Social Media Make the Supreme Court

The U.S. Supreme Court, for the first time, took note of social media today, observing that “soon … it may be that Internet sources, such as blogs and social networking Web sites, will provide citizens with significant information about political candidates and issues.”

This landmark event occurred in Citizens United v. FEC, a case overturning the McCain-Feingold 2002 campaign reform legislation which required corporations to fund “electioneering communications” through PACs. Supreme Court Removes Limits on Corporate, Labor Donations to Campaigns [Fox]. So get ready to see explicit corporate-funded movies, TV spots, Twitter campaigns and Facebook fan pages furthering their political views every November.


Whether that is good or bad for American democracy I will leave to readers’ own judgments.

Rapid changes in technology—and the creative dynamic inherent in the concept of free expression—counsel against upholding a law that restricts political speech in certain media or by certain speakers. See Part II–C, supra. Today, 30-second television ads may be the most effective way to convey a political message. See McConnell, supra, at 261 (opinion of SCALIA, J.). Soon, however, it may be that Internet sources, such as blogs and social networking Web sites, will provide citizens with significant informa- tion about political candidates and issues. Yet, §441b would seem to ban a blog post expressly advocating the election or defeat of a candidate if that blog were created with corporate funds. See 2 U. S. C. §441b(a); MCFL, supra, at 249. The First Amendment does not permit Congress to make these categorical distinctions based on the corporate identity of the speaker and the content of the political speech.

Democracy In Secret Is Revolting


Hearing Room

It is hard to understand how “conference reports” from Congress on pending legislation can have fallen from 200 per year to just 11 over the past three decades. Secret Bill Writing On the Rise [Washington Post]. But it indicates, sadly, that laws in America are increasingly being made in back rooms, not the public forums our system of politics has traditionally used. That may be mere window-dressing, but it is IMPORTANT symbolically, in my view.

In a letter to C-SPAN Chairman Brian Lamb, House Republican leader John Boehner wrote, “Unfortunately, the president, Speaker (Nancy) Pelosi and Senate Majority Leader (Harry) Reid now intend to shut out the American people at the most critical hour by skipping a bipartisan conference committee and hammering out a final health care bill in secret.”  The complaint sounded a lot like one nine years ago, when Sen. Kent Conrad, D-N.D., said Republicans “locked out the Democrats from the conference committee” meeting on the budget. “We were invited to the first meeting and told we would not be invited back, that the Republican majority was going to write this budget all on their own, which they have done. So much for bipartisanship.”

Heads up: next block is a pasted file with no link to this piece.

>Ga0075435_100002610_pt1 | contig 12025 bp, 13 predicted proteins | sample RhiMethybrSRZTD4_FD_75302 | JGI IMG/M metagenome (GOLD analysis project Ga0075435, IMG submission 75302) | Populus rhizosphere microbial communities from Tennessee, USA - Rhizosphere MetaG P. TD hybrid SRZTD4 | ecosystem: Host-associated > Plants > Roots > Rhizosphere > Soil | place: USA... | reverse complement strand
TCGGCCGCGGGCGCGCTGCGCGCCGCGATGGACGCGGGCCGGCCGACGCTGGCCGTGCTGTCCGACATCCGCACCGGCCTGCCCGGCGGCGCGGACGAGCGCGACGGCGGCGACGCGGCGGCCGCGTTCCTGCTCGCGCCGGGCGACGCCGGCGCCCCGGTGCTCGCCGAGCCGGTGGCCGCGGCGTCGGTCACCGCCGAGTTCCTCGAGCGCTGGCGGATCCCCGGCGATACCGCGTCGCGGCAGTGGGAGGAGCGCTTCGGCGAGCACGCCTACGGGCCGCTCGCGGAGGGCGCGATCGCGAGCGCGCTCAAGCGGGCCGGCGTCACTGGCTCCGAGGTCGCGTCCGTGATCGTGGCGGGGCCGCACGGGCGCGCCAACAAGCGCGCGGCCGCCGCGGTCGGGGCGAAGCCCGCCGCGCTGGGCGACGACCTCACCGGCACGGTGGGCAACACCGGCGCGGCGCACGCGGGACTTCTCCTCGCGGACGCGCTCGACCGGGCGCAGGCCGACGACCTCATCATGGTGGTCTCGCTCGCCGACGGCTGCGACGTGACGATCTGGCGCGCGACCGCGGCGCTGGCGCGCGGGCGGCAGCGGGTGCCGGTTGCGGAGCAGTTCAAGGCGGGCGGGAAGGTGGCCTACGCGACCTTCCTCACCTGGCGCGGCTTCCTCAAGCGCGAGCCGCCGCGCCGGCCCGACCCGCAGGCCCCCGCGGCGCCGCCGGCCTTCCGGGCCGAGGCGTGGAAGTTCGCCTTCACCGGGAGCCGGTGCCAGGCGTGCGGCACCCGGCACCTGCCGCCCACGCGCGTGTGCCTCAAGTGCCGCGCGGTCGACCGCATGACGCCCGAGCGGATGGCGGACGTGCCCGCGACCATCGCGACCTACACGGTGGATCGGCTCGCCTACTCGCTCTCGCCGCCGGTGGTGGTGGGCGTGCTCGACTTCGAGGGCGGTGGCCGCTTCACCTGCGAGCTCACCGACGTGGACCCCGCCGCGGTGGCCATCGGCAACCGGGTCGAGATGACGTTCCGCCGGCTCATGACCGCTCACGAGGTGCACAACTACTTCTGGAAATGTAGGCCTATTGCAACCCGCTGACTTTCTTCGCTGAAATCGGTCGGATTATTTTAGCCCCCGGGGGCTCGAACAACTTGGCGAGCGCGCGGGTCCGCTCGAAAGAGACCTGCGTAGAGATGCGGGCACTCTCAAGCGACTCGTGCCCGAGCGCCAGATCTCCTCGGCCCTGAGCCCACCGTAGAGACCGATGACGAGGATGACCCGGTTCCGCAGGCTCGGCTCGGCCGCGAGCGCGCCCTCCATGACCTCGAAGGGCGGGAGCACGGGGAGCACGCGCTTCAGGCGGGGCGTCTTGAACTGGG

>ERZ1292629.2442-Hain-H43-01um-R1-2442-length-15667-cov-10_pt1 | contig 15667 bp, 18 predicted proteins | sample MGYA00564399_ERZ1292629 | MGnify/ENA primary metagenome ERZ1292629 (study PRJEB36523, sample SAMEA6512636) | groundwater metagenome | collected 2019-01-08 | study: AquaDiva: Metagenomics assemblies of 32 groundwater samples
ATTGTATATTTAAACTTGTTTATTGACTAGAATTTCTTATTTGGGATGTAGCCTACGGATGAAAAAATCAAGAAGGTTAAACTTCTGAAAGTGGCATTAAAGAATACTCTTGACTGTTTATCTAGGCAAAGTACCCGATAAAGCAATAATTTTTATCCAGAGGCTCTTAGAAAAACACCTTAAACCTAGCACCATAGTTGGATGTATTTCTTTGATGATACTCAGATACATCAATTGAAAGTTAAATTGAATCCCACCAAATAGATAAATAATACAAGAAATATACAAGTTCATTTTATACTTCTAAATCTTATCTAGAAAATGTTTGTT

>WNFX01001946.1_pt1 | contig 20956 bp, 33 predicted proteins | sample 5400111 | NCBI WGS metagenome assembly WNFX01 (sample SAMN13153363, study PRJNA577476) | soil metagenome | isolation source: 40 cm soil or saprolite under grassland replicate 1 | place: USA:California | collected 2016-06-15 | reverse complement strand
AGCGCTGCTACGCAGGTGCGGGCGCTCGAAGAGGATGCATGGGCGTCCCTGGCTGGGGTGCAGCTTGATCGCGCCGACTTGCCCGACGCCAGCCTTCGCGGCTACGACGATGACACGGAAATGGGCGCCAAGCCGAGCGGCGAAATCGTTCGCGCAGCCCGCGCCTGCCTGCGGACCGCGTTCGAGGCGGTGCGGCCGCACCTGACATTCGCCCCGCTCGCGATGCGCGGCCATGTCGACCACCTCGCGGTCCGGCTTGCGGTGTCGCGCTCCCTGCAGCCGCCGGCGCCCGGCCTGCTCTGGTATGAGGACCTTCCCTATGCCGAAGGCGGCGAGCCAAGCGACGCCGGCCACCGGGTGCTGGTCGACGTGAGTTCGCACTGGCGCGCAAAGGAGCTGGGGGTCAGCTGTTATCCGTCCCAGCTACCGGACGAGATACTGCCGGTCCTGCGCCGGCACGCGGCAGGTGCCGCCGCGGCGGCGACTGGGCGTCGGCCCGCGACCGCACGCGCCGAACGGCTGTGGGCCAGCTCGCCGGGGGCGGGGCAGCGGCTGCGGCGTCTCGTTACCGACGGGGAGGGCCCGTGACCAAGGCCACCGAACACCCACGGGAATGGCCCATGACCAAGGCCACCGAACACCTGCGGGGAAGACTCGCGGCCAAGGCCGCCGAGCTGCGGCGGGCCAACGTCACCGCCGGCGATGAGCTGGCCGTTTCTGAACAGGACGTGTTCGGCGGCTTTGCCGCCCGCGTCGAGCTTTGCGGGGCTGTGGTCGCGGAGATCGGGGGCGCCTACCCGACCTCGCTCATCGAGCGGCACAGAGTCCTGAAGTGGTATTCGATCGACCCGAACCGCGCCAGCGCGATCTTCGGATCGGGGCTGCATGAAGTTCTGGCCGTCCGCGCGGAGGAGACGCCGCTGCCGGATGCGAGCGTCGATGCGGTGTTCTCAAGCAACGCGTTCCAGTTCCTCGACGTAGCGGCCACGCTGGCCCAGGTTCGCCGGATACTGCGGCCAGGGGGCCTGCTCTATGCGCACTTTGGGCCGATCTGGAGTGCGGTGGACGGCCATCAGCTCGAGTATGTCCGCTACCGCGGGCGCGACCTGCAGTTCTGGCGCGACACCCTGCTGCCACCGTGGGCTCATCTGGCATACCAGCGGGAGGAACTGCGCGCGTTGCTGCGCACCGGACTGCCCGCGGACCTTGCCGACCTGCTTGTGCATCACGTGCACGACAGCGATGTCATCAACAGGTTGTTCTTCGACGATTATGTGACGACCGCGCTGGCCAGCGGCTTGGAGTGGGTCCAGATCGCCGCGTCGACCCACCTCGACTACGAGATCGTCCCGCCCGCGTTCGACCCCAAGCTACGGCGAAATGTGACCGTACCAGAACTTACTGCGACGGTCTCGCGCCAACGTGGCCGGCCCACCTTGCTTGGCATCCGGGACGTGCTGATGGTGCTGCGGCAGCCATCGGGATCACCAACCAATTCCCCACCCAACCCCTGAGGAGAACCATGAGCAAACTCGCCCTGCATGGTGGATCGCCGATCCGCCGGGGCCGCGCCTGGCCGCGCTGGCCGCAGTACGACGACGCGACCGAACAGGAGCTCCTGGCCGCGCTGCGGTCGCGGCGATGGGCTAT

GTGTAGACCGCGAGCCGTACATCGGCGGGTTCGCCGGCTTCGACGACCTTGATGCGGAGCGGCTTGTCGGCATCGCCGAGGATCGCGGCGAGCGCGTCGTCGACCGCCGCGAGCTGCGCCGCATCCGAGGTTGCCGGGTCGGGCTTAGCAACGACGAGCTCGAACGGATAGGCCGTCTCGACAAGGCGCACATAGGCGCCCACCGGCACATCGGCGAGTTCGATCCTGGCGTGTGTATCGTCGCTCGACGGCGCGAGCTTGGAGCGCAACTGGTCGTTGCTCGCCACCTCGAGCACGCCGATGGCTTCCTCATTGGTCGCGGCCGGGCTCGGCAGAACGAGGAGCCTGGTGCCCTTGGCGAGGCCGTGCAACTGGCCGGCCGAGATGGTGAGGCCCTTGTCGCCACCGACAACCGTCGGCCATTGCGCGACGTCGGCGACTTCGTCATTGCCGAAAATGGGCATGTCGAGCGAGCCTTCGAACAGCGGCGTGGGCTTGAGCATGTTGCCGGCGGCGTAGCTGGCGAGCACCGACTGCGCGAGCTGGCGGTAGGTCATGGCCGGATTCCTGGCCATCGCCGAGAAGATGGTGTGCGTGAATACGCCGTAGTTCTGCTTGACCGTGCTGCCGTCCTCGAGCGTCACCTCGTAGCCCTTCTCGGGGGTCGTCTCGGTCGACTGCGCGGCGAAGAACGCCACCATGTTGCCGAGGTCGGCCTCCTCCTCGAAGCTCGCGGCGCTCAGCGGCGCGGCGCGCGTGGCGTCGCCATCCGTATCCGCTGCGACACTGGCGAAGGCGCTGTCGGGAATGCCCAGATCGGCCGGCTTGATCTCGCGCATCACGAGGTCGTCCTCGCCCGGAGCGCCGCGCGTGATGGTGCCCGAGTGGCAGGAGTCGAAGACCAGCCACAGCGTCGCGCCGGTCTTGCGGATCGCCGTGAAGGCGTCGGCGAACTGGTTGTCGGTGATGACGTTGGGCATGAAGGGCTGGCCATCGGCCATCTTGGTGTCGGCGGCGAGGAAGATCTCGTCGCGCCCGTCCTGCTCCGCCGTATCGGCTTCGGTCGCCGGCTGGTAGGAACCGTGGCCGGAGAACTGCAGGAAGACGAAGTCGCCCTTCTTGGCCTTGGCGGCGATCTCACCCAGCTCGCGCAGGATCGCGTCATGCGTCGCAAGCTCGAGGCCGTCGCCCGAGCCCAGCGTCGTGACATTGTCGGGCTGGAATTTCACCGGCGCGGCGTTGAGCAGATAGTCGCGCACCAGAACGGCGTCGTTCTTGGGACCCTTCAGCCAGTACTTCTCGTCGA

Pulse of a Presidency

It’s not a good political sign at all that liberals seem to be departing the president in droves. The more things “change,” the more it appears politicians give us more of the same.

As the Nation’s Pulse Races, Obama Can’t Seem to Find His [NYTimes.com].

President Obama’s favorite word is “unprecedented,” as Carol Lee of Politico pointed out. Yet he often seems mired in the past as well, letting his hallmark legislation get loaded up with old-school bribes and pork; surrounding himself with Clintonites; continuing the Bushies’ penchant for secrecy and expansive executive privilege; doubling down in Afghanistan while acting as though he’s getting out; and failing to capitalize on snazzy new technology while agencies thumb through printouts and continue their old turf battles.

1, 2, 3 What are We Fighting For?

So with Al Quaeda essentially not hiding in Afghanistan — and certainly not operating terrorist training camps any more — why should the United States care about the Talban and a political “insurgency”? Our role is not to maintain of support the “national security forces” of third-world countries. Civil wars are the business of those fighting them. President Obama set a deadline, but this deployment has no defined mission and no clear objective. And for centuries Afghanistan has been the graveyard of foreign armies, including the Soviet Union. This is a tried-and-true recipe for disaster.